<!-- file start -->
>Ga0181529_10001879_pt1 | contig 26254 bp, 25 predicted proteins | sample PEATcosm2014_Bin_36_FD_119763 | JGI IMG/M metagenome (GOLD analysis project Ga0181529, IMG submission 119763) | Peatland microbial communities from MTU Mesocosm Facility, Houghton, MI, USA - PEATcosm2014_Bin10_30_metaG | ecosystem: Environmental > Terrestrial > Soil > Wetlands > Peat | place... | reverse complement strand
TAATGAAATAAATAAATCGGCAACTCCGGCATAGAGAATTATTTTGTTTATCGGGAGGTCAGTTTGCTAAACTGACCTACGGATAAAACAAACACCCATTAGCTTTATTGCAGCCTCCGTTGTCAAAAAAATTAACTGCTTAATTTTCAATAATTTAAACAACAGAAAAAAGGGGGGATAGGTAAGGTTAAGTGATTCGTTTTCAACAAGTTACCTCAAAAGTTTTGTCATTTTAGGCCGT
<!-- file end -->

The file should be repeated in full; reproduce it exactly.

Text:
>Ga0181529_10001879_pt1 | contig 26254 bp, 25 predicted proteins | sample PEATcosm2014_Bin_36_FD_119763 | JGI IMG/M metagenome (GOLD analysis project Ga0181529, IMG submission 119763) | Peatland microbial communities from MTU Mesocosm Facility, Houghton, MI, USA - PEATcosm2014_Bin10_30_metaG | ecosystem: Environmental > Terrestrial > Soil > Wetlands > Peat | place... | reverse complement strand
TAATGAAATAAATAAATCGGCAACTCCGGCATAGAGAATTATTTTGTTTATCGGGAGGTCAGTTTGCTAAACTGACCTACGGATAAAACAAACACCCATTAGCTTTATTGCAGCCTCCGTTGTCAAAAAAATTAACTGCTTAATTTTCAATAATTTAAACAACAGAAAAAAGGGGGGATAGGTAAGGTTAAGTGATTCGTTTTCAACAAGTTACCTCAAAAGTTTTGTCATTTTAGGCCGT